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Of course, doing something that interests you automatically engages you in that work. People who find their work interesting are far more likely to want to spend discretionary effort on the tasks and ensure the work is done well – the very definition of engagement.
Similar principles apply when considering what rewards to offer employees. Seth Godin recently tackled this topic when discussing the importance of sophistication and cultural wisdom in building your company brand through interactions:
“We place a high value on sophistication, because we've been trained to seek it out as a cue for what lies ahead. We figure that if someone is too clueless to understand our norms, they probably don't understand how to make us a product or service that we'll like. This is even more interesting because different cultures have different norms, so there isn't one right answer. It's an ever changing, complex task. Cultural wisdom is important precisely because it's difficult.”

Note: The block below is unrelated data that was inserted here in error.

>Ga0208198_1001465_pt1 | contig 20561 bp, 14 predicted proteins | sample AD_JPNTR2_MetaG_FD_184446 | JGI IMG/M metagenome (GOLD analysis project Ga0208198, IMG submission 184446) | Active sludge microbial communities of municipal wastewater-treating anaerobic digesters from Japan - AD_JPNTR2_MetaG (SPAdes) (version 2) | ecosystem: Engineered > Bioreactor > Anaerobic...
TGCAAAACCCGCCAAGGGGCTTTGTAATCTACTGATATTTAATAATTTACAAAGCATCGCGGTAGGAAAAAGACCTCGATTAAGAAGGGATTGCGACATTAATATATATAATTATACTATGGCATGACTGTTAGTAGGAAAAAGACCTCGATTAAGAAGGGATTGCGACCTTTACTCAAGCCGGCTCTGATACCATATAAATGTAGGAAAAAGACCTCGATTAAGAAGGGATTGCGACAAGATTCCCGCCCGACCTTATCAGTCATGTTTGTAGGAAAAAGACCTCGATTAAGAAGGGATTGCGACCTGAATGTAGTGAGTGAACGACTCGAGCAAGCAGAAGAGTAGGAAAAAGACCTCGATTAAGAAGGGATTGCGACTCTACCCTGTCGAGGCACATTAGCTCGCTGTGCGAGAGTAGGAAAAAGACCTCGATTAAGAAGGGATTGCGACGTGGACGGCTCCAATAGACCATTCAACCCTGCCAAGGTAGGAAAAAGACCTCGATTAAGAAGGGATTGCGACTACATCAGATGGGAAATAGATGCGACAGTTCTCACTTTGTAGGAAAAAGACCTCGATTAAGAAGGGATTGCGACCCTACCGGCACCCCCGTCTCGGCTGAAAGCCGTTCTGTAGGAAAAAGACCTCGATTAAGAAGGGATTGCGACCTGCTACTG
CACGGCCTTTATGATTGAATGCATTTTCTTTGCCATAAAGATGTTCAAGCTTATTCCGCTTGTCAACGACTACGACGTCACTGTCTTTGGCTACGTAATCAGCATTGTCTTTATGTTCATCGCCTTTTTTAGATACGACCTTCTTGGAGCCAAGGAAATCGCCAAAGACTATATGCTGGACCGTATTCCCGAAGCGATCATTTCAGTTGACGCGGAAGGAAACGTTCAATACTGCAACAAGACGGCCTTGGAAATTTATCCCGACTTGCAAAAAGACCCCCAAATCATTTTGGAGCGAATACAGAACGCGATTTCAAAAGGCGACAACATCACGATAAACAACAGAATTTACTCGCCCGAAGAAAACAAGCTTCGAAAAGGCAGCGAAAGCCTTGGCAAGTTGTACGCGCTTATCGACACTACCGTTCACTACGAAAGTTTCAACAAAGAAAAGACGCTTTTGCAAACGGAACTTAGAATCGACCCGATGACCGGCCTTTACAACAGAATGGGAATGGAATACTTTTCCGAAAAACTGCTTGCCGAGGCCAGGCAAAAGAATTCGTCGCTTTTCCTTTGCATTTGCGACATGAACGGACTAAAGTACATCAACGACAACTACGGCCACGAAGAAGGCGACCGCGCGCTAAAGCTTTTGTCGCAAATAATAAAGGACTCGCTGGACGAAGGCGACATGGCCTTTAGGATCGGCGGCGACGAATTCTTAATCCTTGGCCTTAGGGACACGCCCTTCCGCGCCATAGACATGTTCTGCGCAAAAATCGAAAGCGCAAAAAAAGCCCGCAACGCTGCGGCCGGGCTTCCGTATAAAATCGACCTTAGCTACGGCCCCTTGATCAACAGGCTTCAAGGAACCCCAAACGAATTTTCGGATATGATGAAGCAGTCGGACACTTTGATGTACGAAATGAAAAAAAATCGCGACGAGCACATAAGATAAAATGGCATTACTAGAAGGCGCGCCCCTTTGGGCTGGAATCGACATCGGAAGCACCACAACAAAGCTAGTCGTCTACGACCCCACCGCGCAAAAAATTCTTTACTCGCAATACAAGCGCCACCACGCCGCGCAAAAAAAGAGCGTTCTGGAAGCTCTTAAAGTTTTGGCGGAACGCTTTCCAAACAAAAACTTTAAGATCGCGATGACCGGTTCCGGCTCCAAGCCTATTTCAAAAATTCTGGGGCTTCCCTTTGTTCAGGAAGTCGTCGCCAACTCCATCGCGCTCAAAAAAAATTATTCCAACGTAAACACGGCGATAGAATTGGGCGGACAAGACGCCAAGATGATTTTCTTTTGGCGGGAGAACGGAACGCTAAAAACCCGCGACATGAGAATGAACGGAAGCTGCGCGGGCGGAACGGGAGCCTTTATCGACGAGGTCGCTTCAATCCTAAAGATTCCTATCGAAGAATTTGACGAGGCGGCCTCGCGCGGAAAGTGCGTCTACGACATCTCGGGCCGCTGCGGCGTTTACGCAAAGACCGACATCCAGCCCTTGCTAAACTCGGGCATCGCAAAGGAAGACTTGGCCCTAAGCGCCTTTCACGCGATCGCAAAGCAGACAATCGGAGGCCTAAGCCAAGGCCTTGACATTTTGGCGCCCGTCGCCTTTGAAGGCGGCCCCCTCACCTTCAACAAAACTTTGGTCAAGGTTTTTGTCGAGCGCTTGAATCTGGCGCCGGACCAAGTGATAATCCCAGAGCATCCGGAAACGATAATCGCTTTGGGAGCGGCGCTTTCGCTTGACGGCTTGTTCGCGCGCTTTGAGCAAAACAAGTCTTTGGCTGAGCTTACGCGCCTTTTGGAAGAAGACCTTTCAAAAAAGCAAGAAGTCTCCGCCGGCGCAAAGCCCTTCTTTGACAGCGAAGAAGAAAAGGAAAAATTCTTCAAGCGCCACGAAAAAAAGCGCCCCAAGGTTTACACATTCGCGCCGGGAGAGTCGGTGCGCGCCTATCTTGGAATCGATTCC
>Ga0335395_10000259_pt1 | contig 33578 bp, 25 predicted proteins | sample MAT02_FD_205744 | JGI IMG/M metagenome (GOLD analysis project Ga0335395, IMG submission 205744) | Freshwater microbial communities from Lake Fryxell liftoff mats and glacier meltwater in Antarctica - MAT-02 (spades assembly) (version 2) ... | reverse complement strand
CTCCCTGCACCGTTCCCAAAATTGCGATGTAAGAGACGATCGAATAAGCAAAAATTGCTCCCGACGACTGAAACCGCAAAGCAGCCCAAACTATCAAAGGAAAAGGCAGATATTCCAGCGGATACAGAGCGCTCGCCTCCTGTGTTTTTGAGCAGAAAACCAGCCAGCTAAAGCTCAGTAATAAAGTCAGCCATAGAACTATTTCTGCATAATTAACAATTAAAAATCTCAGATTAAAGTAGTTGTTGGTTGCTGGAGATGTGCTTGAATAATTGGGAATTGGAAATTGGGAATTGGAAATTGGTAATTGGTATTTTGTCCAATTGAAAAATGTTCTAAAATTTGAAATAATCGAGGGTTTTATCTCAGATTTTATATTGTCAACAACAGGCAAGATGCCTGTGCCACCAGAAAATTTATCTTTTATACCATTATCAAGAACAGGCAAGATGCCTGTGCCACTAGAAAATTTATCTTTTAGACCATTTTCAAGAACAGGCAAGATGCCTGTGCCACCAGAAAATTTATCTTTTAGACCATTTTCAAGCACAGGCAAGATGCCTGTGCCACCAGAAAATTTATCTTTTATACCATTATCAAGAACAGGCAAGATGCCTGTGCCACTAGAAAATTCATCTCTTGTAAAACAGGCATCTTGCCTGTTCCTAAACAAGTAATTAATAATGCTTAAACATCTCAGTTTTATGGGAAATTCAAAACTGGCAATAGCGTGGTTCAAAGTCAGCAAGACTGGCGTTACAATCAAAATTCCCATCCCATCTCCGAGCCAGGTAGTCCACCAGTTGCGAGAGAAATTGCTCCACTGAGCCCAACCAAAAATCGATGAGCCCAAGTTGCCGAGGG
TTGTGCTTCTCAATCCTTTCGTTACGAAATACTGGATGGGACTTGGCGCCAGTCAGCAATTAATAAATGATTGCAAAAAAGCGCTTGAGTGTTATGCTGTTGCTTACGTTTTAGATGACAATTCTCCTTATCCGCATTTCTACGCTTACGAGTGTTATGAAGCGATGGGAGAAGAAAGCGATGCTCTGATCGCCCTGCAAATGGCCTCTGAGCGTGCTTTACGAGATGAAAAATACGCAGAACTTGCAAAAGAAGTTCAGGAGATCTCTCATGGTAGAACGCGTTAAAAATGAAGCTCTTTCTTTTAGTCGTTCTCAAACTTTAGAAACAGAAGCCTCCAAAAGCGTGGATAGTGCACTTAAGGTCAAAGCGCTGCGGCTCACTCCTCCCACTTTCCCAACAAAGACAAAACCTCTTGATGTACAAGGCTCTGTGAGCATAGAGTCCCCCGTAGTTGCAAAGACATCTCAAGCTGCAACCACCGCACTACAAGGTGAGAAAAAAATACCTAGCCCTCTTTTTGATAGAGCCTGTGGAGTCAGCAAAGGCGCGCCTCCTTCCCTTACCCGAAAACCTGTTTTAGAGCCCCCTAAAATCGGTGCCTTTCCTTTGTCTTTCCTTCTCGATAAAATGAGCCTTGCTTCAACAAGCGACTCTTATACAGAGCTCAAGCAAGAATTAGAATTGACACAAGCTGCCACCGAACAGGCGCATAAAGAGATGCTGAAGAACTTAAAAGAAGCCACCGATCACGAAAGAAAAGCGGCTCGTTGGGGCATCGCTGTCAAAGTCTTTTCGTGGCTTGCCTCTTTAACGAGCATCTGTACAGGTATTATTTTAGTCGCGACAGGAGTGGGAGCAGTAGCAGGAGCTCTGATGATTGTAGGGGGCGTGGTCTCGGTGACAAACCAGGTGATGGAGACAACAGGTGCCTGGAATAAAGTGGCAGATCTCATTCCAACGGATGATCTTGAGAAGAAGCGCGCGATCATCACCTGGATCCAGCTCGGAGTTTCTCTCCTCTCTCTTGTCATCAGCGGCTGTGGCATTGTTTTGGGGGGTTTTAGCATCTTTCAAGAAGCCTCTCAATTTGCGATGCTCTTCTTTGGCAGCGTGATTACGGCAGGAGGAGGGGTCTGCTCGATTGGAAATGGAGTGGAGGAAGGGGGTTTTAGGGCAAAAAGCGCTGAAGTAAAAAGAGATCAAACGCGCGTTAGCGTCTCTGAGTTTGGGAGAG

The same is true when planning reward offerings for employees across various countries and cultures. “Cultural wisdom is important precisely because it’s difficult.” Giving an employee in China a clock (signifying death) is beyond insulting to the recipient, whereas the giver was merely trying to be nice. Or sending a company logo fleece jacket to employees in Nairobi would just show lack of consideration for that employee’s situation or desires.
Rather, offering a broad range of choice for all employees to choose the item, adventure or experience that would be most meaningful to them – in their own backyard or anywhere in the world – far more powerfully conveys your desire to show true appreciation for well executed effort as well as your cultural wisdom.